 and they can also be used directly, for extracting a solution to a
planning problem, by applying the GRAPHPLAN algorithm

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39
Planning Graphs
 a planning graph
 is a directed graph organized in levels
 the levels of nodes correspond to time steps in a plan
 they consist of alternating S levels (in which the nodes are
fluents that hold) & A levels (in which the nodes are actions that
might be applicable)
 level S0 is the initial state
 each level is a set of literals Si or a set of actions Ai
 Si: all the literals that could be true at that time step
 depending on the actions executed at the previous steps
 Ai: all actions that could have PRECONDs satisfied at that step
 depending on which of the literals actually hold

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40
Planning Graphs
 explanation regarding could on the previous slide
 a planning graph only captures a restricted subset of the
possible -ve interactions
 so a literal might appear at a level earlier than it actually would
(if it would at all), though it never appears too late
 despite this error, the level j of the first appearance is a good
estimate of how difficult it is to achieve from the initial state
 refers to the approximate nature of the state/action lists
 in part, this allows efficient construction by recording a restricted
subset of possible -ve interactions among actions
 note:
 planning graphs apply only for propositional problems
 action schemas for problems with variables can be
propositionalized
 their advantages may make this worthwhile, despite the
increased size of the problem description

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41
Planning Graphs
 our simple example: "have your cake & eat it too"
 the problem description
Init(Have(Cake))
Goal(Have(Cake)  Eaten(Cake))
Action(Eat(Cake)
PRECOND: Have(Cake)
EFFECT: ¬Have(Cake)  Eaten(Cake))
Action(Bake(Cake)
PRECOND: ¬ Have(Cake)
EFFECT: Have(Cake))

 the corresponding planning graph
Planning Graph Cake Example                                              42

 start at level S0, determine action level A0 & next level S1
 A0: all actions whose preconditions are satisfied in the previous
level (initial state)
 actions are shown in rectangular boxes
 lines connect PRECONDs at S0 to EFFECTs at S1
 also, for each literal in Si, there's a persistence action (square box)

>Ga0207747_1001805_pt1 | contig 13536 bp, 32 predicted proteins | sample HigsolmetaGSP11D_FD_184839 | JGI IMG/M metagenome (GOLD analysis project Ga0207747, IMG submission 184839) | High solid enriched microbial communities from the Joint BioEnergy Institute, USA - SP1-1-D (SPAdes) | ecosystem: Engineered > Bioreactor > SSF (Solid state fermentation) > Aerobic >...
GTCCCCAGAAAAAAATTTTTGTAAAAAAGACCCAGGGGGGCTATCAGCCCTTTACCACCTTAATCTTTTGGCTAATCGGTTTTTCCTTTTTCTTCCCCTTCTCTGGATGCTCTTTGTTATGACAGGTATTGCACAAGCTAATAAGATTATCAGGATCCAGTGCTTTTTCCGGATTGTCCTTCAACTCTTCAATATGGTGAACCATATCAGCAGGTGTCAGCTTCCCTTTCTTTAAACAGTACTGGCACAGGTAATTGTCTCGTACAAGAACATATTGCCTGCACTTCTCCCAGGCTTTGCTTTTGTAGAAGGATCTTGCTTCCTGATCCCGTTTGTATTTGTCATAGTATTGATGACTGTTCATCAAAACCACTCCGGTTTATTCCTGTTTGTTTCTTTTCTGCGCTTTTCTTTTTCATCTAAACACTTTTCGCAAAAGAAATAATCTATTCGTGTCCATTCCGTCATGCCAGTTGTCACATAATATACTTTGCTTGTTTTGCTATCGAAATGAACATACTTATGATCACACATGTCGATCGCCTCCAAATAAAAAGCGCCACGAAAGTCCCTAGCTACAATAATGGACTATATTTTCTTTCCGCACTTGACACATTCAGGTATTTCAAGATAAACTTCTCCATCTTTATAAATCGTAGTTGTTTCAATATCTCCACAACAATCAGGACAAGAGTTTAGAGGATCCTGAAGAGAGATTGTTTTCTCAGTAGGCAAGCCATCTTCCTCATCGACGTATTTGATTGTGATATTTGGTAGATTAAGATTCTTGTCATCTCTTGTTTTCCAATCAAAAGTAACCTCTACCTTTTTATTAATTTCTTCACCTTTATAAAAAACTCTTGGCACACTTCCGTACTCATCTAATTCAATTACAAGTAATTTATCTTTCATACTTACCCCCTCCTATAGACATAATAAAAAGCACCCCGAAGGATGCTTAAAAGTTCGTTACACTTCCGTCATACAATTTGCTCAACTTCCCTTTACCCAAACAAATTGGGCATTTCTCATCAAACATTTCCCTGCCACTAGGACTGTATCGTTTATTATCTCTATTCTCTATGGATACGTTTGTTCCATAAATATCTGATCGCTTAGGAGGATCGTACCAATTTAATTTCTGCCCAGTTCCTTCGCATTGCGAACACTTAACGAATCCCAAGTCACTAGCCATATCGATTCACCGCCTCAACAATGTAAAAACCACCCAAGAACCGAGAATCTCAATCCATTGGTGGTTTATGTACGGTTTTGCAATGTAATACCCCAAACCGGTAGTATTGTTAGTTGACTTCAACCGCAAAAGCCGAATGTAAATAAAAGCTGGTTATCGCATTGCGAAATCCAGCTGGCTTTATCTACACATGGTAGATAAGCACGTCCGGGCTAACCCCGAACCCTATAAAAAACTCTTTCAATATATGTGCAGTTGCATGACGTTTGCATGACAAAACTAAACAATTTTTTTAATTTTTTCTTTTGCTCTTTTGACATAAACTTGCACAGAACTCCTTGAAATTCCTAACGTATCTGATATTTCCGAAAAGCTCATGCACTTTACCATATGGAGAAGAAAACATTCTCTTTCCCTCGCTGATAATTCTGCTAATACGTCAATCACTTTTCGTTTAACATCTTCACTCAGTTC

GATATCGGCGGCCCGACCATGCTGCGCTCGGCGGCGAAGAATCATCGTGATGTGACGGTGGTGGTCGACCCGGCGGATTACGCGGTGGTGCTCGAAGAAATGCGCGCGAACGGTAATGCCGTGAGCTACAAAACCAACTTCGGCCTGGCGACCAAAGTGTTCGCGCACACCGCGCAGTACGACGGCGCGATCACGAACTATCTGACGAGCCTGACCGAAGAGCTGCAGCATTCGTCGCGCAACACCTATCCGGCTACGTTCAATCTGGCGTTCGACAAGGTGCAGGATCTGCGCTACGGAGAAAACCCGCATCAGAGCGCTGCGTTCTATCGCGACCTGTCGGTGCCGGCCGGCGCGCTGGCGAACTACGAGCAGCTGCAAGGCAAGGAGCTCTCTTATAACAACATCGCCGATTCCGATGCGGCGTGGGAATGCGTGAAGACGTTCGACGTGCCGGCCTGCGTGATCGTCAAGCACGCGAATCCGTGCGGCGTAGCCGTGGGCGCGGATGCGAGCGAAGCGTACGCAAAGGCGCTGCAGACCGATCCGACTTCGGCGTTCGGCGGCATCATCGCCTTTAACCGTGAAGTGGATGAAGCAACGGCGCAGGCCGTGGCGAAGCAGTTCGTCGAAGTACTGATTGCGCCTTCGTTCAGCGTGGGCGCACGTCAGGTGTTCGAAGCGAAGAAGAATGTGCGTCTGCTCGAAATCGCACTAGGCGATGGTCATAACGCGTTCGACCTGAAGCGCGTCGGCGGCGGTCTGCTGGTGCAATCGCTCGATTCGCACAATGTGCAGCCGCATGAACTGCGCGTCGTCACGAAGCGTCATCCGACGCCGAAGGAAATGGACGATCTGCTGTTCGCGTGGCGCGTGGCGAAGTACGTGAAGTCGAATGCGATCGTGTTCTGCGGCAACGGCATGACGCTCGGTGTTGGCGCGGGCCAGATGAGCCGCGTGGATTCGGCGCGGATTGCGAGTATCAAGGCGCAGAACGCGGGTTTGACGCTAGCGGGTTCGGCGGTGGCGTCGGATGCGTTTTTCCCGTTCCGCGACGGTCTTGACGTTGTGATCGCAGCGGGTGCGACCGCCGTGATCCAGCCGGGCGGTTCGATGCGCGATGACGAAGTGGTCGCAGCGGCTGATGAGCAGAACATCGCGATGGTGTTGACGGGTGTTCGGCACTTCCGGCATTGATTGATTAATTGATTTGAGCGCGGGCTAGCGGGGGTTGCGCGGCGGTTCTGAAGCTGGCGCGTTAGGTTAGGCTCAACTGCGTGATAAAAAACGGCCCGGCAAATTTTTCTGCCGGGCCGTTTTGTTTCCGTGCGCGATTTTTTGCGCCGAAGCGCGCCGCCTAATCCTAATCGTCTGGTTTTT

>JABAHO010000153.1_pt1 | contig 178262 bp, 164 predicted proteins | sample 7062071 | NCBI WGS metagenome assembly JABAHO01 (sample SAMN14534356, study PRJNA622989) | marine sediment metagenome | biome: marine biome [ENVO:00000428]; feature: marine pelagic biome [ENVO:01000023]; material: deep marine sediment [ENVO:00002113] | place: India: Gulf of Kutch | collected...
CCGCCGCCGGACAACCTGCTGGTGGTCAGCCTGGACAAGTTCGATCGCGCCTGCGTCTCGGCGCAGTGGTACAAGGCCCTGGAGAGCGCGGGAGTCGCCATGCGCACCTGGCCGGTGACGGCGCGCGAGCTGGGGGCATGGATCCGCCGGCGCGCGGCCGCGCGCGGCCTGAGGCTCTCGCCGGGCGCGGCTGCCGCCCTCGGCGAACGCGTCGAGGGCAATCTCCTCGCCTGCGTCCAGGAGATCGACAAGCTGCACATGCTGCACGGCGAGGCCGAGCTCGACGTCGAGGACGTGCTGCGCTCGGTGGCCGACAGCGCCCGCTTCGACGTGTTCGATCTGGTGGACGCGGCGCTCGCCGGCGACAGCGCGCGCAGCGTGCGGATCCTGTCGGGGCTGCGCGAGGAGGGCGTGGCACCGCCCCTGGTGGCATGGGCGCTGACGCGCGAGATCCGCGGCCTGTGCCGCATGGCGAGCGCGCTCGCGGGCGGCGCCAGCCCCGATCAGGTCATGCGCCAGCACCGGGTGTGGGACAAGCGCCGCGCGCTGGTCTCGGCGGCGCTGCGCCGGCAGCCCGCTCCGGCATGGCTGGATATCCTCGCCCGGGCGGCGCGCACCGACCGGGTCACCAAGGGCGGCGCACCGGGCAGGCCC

& line to it in the next level Si+1
 level A0 contains the actions that could occur
 conflicts between actions are represented by arcs: mutual
Planning Graph Cake Example                                               43

 level S1 contains all the literals that could result
 from picking any subset of actions in A0
 so S1 is a belief state consisting of the set of all possible states
 each is a subset of literals with no mutex links between members
 conflicts between literals that cannot occur together are
 the level generation process is repeated
 eventually consecutive levels are identical: leveling off
Planning Graph Cake Example                                                   44

 mutex relation holds between 2 actions at a level when
 1. inconsistent effects
 one action negates the effect of another
 2. interference
 an effect of one action negates a precondition of the other
 3. competing needs
 a precondition of one action is mutex with a precondition of the
other

Classical Planning
Planning Graph Cake Example                                                 45

 mutex relation holds between 2 literals at a level when
 1. one is the negation of the other
 2. if each possible action pair that could achieve the literals is
mutex (Have(Cake) & Eaten(Cake) at S1)
 this is termed inconsistent support

Classical Planning
46
Planning Graphs & Heuristics
 Planning Graphs
 construction has complexity polynomial in the size of the
planning problem
 given l literals, a actions, & a PG of n levels: O(n(a + l)2)
 the completed PG
 provides information about the problem & candidate heuristics
 1. a goal literal g that does not appear in the final level cannot be
achieved by any plan
 2. the level cost, the level at which a goal literal first appears, is
useful as a cost estimate of achieving that goal literal
 note that level cost is admissible, though possibly inaccurate
since it counts levels, not actions
 we could find a better alternative level cost by using a serial
planning graph variation, restricted to one action per level
 mutex links between every pair of actions except persistence actions